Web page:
The freshness of a mordant can also be changed if one so wishes. Too fresh a mordant, one that has been used very little or not at all, bites nervously. This can be remedied by "ageing", by adding some filings of the same metal which is to be attacked. This kind of ageing must be done before biting. In the past such ageing was done by putting a coin into the mordant. Another way of ageing a mordant is to add some used mordant to it. The amount of used mordant (used mordant should be kept at all times) to be mixed into a new one is usually about 10%. If a mordant is too old or used (this is seen above all from its dirty colour and the irregular biting it does) one can freshen it up in an emergency but usually it is better to replace it with some fresh mordant [attacking agents, mordant).
Finally it must be kept in mind that temperature plays an important role. Heat and summer months activate and increase the biting. Too cold a studio (less than 18C or 64F) make the mordant bite very slowly. Changes of weather and approaching storms also have adverse effects on biting.
Biting time is variable and depends on all of the above-cited factors including the intentions of the etcher, the type of ground used, and the type of biting preferred (in one or several steps, by immersion, by covering, etc.). Some very slight bitings ("biting until boiling begins") may last less than a minute. On the other hand, Dunoyer de Segonzac at times etched his plates overnight with an extremely weak mordant. Nevertheless an average biting time using the more usual mordant concentrations (20 to 25B for nitric acid, 55 to 45B in the case of iron perchloride ) will be anywhere between two and fifteen minutes.
Biting properly is the result of a great deal of experience. Generally speaking it is better to withdraw the plate too soon than too late. When one removes the plate from the bath it must be immediately plunged into a basin of water or under running water from a faucet. Rinsing must be quite thorough, even if the plate has only been removed to check up on it. After drying with blotting paper examine the results of the biting. If one only wishes to check to what extent the biting has progressed remove a corner of the ground preferably in a place where the lines are crossed or where there are parallel lines. The biting may continue if the lines have not undergone any damage and if the areas between the lines are still intact. If one decides that the biting has attained the desired effects proceed to remove the ground.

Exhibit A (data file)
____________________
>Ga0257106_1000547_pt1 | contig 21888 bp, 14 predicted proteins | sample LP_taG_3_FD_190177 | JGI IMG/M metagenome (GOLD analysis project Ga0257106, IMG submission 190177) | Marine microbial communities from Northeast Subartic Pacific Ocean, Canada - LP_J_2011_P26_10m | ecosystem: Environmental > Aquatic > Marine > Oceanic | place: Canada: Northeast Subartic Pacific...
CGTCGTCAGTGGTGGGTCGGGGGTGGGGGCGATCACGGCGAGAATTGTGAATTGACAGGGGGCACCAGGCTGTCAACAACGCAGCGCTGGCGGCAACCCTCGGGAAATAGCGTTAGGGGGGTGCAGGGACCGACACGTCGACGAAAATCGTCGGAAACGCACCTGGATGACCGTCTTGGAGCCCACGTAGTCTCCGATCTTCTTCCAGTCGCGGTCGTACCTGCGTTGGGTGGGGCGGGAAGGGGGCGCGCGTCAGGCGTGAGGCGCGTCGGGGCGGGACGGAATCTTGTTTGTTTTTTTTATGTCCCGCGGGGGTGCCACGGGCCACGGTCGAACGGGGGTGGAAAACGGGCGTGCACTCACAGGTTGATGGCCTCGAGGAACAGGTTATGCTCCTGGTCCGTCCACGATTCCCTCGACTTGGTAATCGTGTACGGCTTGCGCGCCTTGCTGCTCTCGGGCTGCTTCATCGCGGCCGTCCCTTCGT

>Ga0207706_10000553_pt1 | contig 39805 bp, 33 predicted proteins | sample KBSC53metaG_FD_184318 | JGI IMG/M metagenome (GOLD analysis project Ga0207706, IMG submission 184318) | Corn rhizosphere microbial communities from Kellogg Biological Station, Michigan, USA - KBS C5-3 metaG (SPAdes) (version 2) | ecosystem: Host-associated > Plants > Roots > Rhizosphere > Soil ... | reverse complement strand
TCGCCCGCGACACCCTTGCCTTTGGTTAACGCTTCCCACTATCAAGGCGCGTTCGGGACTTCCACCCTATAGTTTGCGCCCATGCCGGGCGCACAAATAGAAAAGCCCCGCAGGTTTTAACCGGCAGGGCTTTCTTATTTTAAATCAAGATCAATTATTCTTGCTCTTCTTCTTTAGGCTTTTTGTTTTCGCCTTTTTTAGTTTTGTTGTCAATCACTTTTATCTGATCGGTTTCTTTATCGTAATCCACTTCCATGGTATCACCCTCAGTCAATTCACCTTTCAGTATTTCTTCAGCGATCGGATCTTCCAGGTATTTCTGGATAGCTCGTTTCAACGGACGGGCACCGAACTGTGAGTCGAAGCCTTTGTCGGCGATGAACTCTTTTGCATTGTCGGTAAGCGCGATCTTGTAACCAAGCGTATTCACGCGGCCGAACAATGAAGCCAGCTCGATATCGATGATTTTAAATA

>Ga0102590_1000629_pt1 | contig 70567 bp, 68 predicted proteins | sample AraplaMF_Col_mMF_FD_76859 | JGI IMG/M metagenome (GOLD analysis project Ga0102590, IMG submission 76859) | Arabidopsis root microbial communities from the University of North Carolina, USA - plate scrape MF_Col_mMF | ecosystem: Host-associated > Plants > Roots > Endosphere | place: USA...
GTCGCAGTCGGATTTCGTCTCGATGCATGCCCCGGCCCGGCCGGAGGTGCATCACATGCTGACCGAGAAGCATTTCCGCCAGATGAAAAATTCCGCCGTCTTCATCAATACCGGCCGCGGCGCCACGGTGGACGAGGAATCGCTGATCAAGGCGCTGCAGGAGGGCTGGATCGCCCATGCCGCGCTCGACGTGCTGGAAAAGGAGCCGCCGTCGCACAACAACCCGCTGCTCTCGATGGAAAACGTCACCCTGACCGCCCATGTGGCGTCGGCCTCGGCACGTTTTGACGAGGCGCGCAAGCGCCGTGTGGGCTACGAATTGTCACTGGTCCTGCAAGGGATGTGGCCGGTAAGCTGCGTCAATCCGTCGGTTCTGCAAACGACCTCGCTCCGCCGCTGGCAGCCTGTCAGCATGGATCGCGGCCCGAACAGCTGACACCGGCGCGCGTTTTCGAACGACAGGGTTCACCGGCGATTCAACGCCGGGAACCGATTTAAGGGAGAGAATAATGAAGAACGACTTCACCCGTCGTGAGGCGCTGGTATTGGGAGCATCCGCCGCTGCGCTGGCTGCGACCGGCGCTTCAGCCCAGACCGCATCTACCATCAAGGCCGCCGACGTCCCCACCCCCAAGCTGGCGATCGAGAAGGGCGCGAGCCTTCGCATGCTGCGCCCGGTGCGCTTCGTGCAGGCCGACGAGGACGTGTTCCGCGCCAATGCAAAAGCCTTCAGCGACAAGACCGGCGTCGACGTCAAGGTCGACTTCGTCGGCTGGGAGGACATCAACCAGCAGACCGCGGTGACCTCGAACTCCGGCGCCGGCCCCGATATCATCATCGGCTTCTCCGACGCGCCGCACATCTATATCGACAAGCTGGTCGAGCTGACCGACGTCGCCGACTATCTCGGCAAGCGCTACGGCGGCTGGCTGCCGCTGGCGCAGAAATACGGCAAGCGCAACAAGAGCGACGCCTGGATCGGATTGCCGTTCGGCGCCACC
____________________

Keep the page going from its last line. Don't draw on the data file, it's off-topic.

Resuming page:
If the biting is done by the wax damming method (which is only possible if the border areas of the plate are not to be etched) it is carried out in much the same way as above. However, it is not as easy a method since it will not be possible to rock the mordant back and forth and, furthermore, a certain amount of precautions are necessary in pouring the mordant onto the plate and then removing it again. If the plate is a big one the time it takes to pour the mordant onto it may bring about some irregularities in the biting process since it will begin earlier in the place where the mordant is poured and later on the other end of the plate.
Insofar as the pouring method is concerned: "... once you have put enough mordant into an earthenware container you may begin to scoop up the mordant using a stoneware jug or something else that is suitable. Pour the mordant onto your plate, onto its highest part, in such a way as to have the mordant spread to all of the plate. Make sure that the jug does not touch the plate. Once you have poured eight or ten jugs full, small jugs are used, stop and turn the plate around . now pour ten or twelve jugs of mordant before turning the plate around again... in this new position pour eight or ten jugs of mordant... continue to do this for about seven or eight minutes depending on the strength of the mordant and the characteristics of the copper plate " (Bosse). The reader must have understood that it is important to turn the plate around (upside down) so that the biting be regular and that the plate not be marked by the "runs" of the mordant. When the biting has been completed proceed to remove the ground with turpentine oil and wipe the plate carefully. For the time being one may leave the ground on the back and sides of the plate since it may come in handy if further biting has to be done.